Contrary to the traditional belief that gaming is merely an addictive source of entertainment and diversion, recent research focused on rarely tested outcome: creative production.
The study conducted by Iowa State University suggests that playing video games boosts creativity. Playing video games promote creative freedom and thus can increase creativity under certain conditions.
Scientists compared the impact of playing Minecraft, with or without guidance, to watching a TV show or playing a race car video game. Those given the opportunity to play Minecraft without supervision were generally inventive.
Minecraft is like a virtual Lego world. The game, which has sold more than 100 million copies, allows players to explore unique worlds and create anything they can imagine.
During the study, scientists randomly assigned participants and categorized into two groups. The one receiving instruction was told to play as creatively as possible.
After 40 minutes of play or sitting in front of the TV, the 352 members completed several creativity assignments. To gauge innovative generation, they were approached to draw an animal from a world vastly different than Earth. Progressively human-like animals scored low for creativity, and those fewer human-like scored high. Shockingly, those taught to be creative while playing Minecraft were the least imaginative.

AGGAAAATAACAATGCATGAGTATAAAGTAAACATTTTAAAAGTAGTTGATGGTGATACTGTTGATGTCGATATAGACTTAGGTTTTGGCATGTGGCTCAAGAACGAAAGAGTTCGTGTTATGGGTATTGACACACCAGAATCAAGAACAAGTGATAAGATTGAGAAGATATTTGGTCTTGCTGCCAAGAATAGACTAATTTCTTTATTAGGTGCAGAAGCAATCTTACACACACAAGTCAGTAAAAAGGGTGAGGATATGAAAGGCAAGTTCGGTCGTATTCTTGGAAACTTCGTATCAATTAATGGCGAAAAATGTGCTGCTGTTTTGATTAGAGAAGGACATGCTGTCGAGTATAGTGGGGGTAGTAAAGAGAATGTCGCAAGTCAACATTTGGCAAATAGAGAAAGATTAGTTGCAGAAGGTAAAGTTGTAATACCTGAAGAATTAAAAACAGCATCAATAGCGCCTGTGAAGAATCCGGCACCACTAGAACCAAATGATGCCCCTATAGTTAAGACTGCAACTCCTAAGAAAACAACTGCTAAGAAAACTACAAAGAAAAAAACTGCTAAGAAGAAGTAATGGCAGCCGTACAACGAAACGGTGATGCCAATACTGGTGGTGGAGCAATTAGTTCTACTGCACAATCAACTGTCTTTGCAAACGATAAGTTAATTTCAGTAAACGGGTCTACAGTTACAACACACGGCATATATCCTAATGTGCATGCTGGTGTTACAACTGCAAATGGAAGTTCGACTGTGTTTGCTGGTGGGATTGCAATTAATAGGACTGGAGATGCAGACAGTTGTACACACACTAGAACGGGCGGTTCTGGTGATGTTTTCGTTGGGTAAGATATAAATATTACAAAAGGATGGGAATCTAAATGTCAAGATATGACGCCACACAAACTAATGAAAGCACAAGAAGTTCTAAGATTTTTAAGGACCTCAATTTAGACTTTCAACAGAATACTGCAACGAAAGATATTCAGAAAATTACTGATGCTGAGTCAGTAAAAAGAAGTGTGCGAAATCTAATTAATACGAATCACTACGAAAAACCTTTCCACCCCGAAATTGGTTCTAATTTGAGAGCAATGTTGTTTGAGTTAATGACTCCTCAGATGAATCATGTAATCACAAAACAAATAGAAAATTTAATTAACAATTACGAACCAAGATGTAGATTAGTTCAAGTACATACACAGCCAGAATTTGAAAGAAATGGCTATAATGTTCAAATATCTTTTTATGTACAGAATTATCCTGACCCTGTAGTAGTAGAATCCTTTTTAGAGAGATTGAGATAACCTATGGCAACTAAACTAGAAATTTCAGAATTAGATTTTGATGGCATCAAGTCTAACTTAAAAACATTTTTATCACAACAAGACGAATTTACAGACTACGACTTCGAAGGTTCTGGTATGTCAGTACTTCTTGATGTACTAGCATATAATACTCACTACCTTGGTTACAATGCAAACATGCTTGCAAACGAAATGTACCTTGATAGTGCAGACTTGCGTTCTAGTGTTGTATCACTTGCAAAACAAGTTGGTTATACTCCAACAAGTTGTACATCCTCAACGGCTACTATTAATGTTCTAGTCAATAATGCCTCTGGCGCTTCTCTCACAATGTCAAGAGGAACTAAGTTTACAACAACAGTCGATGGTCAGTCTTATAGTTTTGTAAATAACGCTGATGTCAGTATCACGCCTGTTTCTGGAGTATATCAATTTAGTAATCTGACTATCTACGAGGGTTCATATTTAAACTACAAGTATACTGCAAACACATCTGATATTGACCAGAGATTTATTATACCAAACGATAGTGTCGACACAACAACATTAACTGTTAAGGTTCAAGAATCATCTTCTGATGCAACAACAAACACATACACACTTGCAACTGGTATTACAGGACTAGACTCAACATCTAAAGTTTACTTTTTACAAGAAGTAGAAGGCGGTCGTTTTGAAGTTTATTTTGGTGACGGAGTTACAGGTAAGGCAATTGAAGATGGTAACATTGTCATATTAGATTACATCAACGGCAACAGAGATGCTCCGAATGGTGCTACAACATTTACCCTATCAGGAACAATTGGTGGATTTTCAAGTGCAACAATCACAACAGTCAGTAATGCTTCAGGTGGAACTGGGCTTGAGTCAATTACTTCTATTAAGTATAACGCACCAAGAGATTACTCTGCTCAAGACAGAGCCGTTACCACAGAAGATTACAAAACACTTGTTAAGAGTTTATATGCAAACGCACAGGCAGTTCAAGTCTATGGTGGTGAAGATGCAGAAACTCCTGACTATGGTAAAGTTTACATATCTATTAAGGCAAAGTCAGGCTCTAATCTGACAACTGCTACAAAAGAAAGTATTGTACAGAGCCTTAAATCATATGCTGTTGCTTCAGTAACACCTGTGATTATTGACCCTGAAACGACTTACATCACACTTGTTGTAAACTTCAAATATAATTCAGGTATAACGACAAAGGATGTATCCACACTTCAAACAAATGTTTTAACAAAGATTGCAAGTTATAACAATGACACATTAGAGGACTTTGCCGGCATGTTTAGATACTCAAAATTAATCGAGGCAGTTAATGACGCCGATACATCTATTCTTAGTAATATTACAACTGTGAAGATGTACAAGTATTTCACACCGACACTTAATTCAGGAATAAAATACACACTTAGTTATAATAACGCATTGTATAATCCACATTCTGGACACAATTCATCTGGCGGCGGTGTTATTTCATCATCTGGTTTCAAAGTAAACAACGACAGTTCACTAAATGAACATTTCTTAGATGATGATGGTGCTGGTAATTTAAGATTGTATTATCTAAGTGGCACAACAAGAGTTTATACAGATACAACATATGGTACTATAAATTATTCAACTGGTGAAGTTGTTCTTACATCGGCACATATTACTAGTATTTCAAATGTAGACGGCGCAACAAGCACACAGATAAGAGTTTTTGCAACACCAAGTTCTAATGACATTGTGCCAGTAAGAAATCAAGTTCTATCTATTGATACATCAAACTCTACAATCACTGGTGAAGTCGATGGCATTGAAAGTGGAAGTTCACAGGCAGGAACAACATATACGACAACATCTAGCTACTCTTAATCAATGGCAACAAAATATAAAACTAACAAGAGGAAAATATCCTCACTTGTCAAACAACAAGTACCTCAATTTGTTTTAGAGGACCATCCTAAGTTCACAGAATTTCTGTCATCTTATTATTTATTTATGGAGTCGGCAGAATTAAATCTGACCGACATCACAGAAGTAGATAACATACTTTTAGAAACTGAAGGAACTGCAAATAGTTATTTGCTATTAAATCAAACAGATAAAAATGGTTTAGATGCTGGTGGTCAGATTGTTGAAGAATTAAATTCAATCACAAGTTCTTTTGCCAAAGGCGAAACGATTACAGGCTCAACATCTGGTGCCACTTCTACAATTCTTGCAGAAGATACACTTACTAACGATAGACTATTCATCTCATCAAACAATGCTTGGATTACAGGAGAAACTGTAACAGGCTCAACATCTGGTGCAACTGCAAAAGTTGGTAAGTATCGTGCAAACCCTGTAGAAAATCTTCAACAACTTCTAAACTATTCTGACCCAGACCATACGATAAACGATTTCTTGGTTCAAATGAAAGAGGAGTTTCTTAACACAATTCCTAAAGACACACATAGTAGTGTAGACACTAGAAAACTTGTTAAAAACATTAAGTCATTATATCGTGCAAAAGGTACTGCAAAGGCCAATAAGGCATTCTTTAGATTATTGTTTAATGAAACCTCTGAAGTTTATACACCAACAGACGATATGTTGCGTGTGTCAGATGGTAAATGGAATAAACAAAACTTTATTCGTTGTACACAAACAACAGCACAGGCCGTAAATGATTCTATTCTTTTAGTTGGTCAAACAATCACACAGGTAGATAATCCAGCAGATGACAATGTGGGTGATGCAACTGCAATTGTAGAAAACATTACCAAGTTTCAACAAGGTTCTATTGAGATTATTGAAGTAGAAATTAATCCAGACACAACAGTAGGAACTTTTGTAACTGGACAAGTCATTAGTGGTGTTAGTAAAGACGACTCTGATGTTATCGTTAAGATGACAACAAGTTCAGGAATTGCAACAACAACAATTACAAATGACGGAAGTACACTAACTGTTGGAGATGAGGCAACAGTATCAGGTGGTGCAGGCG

Douglas Gentile, a professor of psychology, said, “It’s not just that Minecraft can help induce creativity. There seems to be something about choosing to do it that also matters. However, there’s no clear explanation for this finding.”
Jorge Blanco-Herrera, lead author and former master’s student in psychology sao, said, “Being told to be creative may have limited their options while playing, resulting in a less creative experience. It’s also possible they used all their ‘creative juices’ while playing and had nothing left when it came time to complete the test.”
Most video games encourage players to practice some level of creativity. For example, players may create a character and story for role-playing games or be rewarded for creative strategies in competitive sports. The researchers say even first-person shooter games can potentially inspire creativity as players think about policy and look for advantages in combat.
Gentile said, “The research is starting to tell a more interesting, nuanced picture. Our results are similar to other gaming research in that you get better at what you practice, but how you practice might matter just as much.”
Scientists noted, “based on these findings, it is important not to disregard the potential video games have as engaging and adaptive educational opportunities.”
The study is published in the Creativity Research Journal.